“A rich man is nothing but a poor man with money”*…
Intrigued by the mechanisms that generate a world like ours, in which over 33% of the wealth in the U.S. is held by 1% of the population, economist Ricardo Fernholz and mathematician/statistician Robert Fernholz developed a model that might explain the high degree of income and wealth inequality we see in advanced economies.
As James Kwak notes in Baseline Scenario,
The model assumes that all households are identical with respect to patience (consumption decisions) and skill (earnings ability). Household outcomes differ solely because they have idiosyncratic investment opportunities—that is, they can’t invest in the market, only in things like privately-held businesses or unique pieces of real estate. Yet when you simulate the model, you see an increasing share of wealth finding its way into fewer and fewer hands [as illustrated in the chart above].
As the authors emphasize, “it is luck alone – in the form of high realised random investment returns – that generates this extreme divergence.” In the absence of redistribution, either explicit or implicit, this is the kind of society you end up with…
Clearly, the world is not quite so simple; there are some redistributive mechanisms (taxes and the like), and (given, e.g., educational differences) not all peoples’ earning abilities are equal. Still, as Kwak observes,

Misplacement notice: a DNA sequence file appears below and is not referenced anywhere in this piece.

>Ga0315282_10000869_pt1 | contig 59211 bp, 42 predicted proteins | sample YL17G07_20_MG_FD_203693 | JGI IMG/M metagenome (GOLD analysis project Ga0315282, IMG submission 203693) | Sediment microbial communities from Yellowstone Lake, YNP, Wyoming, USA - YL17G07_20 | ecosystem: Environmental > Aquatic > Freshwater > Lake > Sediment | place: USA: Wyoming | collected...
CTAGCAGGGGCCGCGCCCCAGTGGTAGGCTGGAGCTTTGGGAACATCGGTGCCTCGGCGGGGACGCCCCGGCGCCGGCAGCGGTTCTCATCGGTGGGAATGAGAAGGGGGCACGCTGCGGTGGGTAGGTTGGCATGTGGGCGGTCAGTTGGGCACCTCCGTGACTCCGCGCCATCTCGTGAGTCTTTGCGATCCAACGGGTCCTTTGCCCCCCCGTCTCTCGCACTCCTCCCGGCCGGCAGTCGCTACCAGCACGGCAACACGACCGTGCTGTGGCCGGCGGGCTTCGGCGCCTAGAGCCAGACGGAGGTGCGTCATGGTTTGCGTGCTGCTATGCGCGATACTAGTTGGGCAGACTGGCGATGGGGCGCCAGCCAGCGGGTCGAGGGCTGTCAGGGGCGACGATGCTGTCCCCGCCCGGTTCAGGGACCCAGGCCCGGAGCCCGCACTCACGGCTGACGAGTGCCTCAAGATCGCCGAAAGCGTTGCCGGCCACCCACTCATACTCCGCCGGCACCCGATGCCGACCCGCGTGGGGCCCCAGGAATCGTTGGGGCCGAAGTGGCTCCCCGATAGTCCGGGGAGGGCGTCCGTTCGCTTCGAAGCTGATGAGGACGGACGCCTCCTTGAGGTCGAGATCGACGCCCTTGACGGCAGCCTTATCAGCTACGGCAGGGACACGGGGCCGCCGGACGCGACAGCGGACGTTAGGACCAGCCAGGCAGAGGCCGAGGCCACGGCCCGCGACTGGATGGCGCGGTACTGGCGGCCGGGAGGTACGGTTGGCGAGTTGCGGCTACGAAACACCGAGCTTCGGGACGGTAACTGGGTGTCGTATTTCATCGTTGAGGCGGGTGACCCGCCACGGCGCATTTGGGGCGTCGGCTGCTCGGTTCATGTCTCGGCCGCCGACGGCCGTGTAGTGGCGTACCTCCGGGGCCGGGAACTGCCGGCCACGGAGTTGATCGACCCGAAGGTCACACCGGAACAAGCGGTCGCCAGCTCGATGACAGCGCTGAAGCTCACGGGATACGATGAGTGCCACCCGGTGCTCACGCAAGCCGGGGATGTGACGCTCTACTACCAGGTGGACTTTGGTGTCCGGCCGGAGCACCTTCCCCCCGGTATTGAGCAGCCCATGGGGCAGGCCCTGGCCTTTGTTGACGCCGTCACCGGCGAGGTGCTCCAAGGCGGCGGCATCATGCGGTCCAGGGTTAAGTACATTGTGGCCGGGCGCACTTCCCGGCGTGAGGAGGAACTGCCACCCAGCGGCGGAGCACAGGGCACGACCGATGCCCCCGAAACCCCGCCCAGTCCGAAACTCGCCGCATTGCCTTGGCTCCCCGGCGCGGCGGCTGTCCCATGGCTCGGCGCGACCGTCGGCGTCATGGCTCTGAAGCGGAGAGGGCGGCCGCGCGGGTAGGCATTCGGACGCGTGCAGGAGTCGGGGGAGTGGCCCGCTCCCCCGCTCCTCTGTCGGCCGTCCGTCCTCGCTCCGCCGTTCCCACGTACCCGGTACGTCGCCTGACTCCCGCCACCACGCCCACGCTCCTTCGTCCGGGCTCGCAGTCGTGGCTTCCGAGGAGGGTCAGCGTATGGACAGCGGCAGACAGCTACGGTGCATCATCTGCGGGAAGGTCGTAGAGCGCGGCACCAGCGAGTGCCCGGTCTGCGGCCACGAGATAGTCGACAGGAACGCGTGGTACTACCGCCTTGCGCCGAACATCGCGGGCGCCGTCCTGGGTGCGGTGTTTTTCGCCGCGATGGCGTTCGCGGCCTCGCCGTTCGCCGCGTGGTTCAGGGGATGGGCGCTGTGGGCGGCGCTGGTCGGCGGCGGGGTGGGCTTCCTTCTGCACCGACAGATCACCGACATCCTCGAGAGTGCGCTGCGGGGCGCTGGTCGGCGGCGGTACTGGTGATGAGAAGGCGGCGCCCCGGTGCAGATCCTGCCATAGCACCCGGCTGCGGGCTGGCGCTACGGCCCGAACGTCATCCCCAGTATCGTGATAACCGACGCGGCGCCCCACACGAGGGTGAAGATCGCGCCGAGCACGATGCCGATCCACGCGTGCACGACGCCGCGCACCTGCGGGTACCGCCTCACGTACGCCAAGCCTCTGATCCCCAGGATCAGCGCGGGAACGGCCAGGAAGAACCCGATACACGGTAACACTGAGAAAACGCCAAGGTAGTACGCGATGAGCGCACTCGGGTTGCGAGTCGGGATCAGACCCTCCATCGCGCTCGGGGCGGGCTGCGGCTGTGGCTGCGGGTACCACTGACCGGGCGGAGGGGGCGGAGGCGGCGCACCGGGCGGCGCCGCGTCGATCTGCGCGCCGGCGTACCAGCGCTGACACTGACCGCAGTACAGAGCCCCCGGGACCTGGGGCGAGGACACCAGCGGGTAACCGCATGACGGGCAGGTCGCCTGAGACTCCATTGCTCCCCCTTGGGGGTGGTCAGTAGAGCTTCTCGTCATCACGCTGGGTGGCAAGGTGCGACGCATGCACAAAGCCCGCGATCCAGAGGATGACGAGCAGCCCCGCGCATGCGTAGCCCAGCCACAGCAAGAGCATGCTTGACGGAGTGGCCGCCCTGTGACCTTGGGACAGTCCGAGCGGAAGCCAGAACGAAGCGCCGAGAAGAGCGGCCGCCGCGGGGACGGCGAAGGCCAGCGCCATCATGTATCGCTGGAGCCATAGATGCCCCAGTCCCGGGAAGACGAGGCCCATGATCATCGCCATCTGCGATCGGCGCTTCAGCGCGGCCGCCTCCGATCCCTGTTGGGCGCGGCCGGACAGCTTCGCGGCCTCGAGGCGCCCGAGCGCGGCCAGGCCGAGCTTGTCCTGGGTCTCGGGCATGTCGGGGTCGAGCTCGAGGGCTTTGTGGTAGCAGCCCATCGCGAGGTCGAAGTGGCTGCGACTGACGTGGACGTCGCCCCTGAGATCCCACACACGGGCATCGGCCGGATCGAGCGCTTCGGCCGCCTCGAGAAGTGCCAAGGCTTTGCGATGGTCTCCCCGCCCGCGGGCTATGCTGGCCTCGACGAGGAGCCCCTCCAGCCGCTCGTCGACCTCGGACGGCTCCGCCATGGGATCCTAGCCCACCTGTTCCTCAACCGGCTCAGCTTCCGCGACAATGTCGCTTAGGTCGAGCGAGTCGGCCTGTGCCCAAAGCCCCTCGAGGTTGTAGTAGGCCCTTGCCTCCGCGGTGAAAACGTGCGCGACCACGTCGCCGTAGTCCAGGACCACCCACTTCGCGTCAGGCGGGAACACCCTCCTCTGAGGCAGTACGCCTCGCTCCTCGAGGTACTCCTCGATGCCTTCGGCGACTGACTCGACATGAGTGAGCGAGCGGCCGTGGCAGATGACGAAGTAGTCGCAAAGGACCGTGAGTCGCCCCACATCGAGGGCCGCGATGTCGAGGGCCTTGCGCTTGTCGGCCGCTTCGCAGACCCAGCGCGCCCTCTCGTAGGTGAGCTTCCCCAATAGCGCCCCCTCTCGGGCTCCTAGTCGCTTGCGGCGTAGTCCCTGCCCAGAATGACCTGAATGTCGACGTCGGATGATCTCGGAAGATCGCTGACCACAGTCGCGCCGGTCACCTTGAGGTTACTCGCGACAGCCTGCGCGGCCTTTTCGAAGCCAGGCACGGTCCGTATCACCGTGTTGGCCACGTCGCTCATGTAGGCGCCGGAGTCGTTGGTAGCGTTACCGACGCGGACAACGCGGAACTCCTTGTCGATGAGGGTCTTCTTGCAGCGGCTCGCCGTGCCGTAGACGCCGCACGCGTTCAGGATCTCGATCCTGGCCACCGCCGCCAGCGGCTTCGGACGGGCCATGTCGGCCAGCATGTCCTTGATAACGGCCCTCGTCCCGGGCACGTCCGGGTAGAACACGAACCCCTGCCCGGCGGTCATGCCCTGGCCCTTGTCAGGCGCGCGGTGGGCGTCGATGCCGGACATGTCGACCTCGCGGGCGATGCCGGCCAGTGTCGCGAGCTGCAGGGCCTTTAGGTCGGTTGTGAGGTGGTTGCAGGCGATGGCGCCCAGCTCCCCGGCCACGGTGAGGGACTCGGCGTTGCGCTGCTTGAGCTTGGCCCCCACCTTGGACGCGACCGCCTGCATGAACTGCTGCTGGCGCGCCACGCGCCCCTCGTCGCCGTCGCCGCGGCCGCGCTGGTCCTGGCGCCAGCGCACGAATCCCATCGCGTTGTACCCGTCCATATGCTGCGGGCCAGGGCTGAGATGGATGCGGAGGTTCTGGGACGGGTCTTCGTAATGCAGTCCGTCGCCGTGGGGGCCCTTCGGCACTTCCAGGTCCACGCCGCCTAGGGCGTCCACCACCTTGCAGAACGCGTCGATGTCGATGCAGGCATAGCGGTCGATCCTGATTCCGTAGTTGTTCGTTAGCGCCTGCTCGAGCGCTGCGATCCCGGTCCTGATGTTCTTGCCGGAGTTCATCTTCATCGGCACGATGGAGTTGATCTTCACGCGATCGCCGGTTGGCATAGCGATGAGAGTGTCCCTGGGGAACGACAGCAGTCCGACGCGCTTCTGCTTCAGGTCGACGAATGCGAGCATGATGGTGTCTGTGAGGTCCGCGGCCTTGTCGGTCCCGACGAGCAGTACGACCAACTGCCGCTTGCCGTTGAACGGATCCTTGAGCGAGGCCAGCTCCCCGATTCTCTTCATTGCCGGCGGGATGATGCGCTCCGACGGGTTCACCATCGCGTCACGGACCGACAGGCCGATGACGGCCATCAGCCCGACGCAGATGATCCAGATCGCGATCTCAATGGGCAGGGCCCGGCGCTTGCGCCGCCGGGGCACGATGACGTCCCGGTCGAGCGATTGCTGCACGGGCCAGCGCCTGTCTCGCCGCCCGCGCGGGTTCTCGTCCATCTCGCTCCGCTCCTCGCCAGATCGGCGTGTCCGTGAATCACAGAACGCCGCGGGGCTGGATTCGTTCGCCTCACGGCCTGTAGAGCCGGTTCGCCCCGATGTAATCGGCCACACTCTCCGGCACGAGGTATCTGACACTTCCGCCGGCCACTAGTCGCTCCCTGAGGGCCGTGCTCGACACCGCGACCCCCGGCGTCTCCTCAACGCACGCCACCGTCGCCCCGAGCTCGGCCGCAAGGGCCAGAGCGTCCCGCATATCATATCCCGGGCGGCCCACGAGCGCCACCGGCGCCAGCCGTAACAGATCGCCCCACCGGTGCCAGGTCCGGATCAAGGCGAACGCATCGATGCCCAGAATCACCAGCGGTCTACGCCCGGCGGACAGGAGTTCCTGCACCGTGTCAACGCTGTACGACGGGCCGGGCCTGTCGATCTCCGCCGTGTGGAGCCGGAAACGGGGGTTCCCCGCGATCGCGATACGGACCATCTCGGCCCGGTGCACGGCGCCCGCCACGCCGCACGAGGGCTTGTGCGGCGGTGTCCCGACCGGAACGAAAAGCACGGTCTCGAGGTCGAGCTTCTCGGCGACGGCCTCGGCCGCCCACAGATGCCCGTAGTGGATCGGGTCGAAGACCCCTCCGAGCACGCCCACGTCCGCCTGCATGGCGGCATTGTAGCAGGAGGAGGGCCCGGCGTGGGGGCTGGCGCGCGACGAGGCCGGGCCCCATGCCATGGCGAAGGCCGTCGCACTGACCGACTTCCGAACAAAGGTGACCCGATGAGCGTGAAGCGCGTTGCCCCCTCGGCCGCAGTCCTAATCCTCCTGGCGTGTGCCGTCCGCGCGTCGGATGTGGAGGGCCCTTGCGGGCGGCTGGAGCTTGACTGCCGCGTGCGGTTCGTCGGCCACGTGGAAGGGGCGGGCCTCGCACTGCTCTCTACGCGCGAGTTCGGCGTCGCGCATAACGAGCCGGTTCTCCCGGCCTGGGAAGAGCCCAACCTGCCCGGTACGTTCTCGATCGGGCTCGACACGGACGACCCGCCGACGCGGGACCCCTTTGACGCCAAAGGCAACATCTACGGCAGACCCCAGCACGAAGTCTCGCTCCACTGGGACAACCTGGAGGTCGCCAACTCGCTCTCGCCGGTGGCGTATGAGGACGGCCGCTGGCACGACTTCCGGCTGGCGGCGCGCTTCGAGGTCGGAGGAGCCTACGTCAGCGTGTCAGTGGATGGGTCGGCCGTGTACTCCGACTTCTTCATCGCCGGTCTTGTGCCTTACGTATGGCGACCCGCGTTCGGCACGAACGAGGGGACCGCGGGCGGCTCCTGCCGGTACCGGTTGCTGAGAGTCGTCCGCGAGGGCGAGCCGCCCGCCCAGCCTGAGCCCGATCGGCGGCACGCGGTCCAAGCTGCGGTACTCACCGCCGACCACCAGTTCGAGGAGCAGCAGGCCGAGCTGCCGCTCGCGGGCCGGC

…this is a useful antidote to the widespread belief that outcomes are solely due to skill, hard work, or some other “virtuous” attribute. Even if everyone starts off equal, you’re going to have a few big, big winners and a lot of losers. Because we want to find order and meaning in the universe, we like to think that success is deserved, but it almost always comes with a healthy serving of luck. Bear that in mind the next time you hear some gazillionaire hedge fund manager or corporate CEO insisting that he knows how the country ought to be run.
* “A rich man is nothing but a poor man with money” – W.C. Fields
As we ponder polarization, we might send balanced birthday greetings to Elmer Ambrose Sperry; he was born on this date in 1860. An early exemplar of equipoise, Sperry was the engineer and inventor who devised the gyrocompass (a huge advance on traditional magnetic compasses, first tested on the U.S.S. Delaware in 1911). His compasses and stabilizers have helped navigate and “balance level” first ships, then aircraft ever since.